All lease agreements have a lease term. This means that the lease lasts for a period of time. In New Jersey, yearly leases or month-to-month leases automatically renew themselves in most cases. This means that if either the landlord or the tenant does not take appropriate action to end the lease, the lease will automatically renew for another term.
Ending Your Lease At the End of Your Lease Term
If you intend to just move out at the end of your lease term, you should not need an attorney. However, you must give advance written notice to your landlord of your intent not to renew the lease. In most cases, the lease agreement will specify when you must provide notice of your intent to move out and not renew the lease. If the lease does not say when you must provide notice to the landlord, then you must provide written notice at least one full month before the expiration of the lease agreement. To end a month-to-month lease agreement, you must give written notice at least one month prior to the time you intend to move as well. Should you fail to give notice to your landlord, you could be liable for future rent.
At The Cintron Firm, we recognize that tenants may need to break their lease before the end of their lease term for different reasons. In these cases, you should consult with an attorney.
Breaking Your New Jersey Lease Due to Unhabitable Conditions, Death or Serious Illness, or Disability
In certain circumstances, New Jersey tenants have a legitimate right under the law to end their lease. Under New Jersey landlord-tenant laws, you may be able to move out before a lease ends for the following reasons:
- Your New Jersey landlord refuses to make necessary repairs to your property and the conditions are so bad that you cannot live there
- If you or your spouse have suffered a serious illness
- If you suffered the death of your spouse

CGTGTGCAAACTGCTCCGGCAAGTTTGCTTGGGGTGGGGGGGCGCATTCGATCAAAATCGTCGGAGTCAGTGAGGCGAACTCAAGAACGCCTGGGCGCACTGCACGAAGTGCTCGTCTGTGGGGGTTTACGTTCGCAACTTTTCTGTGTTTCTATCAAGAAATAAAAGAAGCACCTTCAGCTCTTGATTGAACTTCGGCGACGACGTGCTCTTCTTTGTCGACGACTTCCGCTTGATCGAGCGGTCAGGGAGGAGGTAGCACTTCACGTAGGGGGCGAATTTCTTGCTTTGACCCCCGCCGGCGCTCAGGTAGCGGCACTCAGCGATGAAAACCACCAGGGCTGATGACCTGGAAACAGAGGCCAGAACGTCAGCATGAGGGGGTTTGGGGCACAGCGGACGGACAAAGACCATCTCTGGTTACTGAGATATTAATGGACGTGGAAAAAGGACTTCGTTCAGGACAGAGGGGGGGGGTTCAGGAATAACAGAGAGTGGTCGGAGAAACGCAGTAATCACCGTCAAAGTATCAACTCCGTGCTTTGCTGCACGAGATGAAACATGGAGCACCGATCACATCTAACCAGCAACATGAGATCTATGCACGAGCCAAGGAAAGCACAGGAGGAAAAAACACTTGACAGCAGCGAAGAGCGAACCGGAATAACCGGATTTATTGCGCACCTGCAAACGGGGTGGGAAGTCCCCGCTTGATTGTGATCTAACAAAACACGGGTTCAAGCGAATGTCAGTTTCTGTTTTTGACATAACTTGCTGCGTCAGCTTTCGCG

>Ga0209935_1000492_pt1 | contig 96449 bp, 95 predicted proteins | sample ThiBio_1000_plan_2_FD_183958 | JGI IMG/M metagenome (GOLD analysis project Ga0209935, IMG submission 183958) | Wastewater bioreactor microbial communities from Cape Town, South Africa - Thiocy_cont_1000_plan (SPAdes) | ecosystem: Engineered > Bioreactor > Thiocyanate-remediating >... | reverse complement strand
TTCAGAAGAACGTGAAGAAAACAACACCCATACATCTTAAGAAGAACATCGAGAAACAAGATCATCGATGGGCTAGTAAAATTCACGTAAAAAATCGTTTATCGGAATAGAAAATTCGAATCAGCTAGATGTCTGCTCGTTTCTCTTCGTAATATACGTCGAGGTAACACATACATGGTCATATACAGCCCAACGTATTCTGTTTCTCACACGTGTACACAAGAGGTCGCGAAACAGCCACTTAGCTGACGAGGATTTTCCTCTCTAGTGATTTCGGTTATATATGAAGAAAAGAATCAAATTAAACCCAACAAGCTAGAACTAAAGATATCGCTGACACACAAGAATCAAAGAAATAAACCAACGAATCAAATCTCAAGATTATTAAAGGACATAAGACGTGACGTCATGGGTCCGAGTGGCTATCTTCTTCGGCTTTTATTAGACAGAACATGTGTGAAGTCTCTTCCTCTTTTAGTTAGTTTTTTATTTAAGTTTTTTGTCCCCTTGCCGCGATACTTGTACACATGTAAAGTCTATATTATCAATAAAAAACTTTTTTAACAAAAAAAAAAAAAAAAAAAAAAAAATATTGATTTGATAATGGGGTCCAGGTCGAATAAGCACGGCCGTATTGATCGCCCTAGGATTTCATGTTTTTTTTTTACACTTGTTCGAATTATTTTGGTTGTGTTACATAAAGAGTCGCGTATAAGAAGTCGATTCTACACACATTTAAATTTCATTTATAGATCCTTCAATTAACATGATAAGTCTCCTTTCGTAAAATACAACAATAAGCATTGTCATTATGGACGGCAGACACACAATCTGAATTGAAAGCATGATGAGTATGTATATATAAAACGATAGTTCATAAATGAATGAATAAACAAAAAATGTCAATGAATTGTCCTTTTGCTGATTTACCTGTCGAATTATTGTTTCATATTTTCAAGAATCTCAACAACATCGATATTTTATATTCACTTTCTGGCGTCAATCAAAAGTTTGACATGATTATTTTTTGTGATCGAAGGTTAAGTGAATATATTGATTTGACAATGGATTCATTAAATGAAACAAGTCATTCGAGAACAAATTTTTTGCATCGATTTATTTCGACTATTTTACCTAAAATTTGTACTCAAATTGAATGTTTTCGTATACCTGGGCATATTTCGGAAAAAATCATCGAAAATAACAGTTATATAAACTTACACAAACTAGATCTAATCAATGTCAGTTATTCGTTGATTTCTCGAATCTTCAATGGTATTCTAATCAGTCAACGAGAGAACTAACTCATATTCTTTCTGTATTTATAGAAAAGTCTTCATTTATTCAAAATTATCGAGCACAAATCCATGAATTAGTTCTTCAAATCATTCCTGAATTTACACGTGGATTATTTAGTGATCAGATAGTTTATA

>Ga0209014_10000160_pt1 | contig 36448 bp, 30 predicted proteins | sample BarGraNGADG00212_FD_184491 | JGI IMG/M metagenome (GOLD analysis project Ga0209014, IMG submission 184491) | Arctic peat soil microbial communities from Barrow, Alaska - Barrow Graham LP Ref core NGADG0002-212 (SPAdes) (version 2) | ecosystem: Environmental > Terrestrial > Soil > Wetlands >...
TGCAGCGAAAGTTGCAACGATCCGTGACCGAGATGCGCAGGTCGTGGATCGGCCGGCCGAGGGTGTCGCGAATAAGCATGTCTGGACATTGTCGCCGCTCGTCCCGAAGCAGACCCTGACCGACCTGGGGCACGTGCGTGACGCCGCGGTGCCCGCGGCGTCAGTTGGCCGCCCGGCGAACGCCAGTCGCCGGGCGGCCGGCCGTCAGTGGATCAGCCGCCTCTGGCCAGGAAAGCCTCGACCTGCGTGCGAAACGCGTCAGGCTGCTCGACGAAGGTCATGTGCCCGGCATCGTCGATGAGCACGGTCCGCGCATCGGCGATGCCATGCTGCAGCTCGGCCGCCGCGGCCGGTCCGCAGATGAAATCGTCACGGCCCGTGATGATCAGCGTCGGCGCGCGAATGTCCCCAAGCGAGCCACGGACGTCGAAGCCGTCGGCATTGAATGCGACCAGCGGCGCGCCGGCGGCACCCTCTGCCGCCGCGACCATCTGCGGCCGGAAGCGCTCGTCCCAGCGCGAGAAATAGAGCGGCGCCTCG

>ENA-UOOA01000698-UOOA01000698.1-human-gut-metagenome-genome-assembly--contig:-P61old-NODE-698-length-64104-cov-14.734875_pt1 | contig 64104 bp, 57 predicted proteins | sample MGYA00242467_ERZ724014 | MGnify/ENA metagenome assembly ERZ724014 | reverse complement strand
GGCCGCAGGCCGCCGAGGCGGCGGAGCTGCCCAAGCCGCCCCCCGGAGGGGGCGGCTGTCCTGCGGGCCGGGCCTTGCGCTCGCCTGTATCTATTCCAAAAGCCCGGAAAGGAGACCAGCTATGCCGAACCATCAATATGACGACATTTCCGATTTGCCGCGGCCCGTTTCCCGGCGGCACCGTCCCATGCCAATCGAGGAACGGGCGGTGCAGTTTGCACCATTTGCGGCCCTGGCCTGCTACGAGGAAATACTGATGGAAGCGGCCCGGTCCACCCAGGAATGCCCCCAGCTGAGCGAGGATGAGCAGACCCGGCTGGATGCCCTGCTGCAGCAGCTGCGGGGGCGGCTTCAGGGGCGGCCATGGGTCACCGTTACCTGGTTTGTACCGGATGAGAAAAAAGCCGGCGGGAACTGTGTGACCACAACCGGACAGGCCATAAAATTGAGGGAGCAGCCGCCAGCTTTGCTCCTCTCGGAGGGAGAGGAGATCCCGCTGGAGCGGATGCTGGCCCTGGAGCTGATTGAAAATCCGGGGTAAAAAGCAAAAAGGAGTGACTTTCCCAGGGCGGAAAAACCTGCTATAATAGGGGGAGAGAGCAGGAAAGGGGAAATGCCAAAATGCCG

- If you have become disabled and your landlord has failed to make your property handicapped accessible
In order to end your lease due to any of these circumstances, proper notice must be given to your New Jersey landlord. The requirements of these notices are very specific. If proper notice is not provided to the landlord, you may still be required to pay the rent due for the remaining term of the lease. For this reason, you should consult an attorney immediately.
If you intend to break your lease for any of the these reasons, the lawyers at The Cintron Firm can prepare the proper paperwork so that you can legally terminate your lease and minimize the potential exposure to you in the future. To discuss terminating your lease, contact us at 201-791-1333 or simply fill out the contact form on the left.
Breaking Your Lease in New Jersey for Other Reasons
In other situations, landlord-tenant laws may not expressly permit that the lease be broken. For example, if you intend to break your lease to move-in with someone else, to relocate, or to get a bigger apartment, you may still be responsible for all of the rent under the lease if your New Jersey landlord is unable to find a new tenant. For this reason, it is important to notify your landlord immediately in writing of your intent to move out.
If you intend to break your lease, our firm will discuss your reasons with you and work with your landlord to minimize your cost in breaking your lease. In cases where a landlord has already filed suit for you breaking your lease, our lawyers have been successful in defending these suits and, in many cases, have helped clients avoid paying all of the remaining rent due under the lease.
To discuss breaking or ending your lease, please feel free to contact us at 201-791-1333 or fill out the contact form on this page.